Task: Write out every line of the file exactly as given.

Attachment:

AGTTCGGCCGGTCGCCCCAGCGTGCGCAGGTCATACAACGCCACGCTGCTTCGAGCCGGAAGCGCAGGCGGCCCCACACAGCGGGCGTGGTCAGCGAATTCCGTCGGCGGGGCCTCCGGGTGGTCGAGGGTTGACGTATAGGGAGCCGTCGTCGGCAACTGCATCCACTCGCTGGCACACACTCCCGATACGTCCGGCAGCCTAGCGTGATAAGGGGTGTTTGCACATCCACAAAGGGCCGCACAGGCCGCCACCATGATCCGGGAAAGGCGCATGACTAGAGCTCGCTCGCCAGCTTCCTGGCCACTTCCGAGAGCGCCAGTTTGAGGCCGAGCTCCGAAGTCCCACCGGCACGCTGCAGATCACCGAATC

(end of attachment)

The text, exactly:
AGTTCGGCCGGTCGCCCCAGCGTGCGCAGGTCATACAACGCCACGCTGCTTCGAGCCGGAAGCGCAGGCGGCCCCACACAGCGGGCGTGGTCAGCGAATTCCGTCGGCGGGGCCTCCGGGTGGTCGAGGGTTGACGTATAGGGAGCCGTCGTCGGCAACTGCATCCACTCGCTGGCACACACTCCCGATACGTCCGGCAGCCTAGCGTGATAAGGGGTGTTTGCACATCCACAAAGGGCCGCACAGGCCGCCACCATGATCCGGGAAAGGCGCATGACTAGAGCTCGCTCGCCAGCTTCCTGGCCACTTCCGAGAGCGCCAGTTTGAGGCCGAGCTCCGAAGTCCCACCGGCACGCTGCAGATCACCGAATC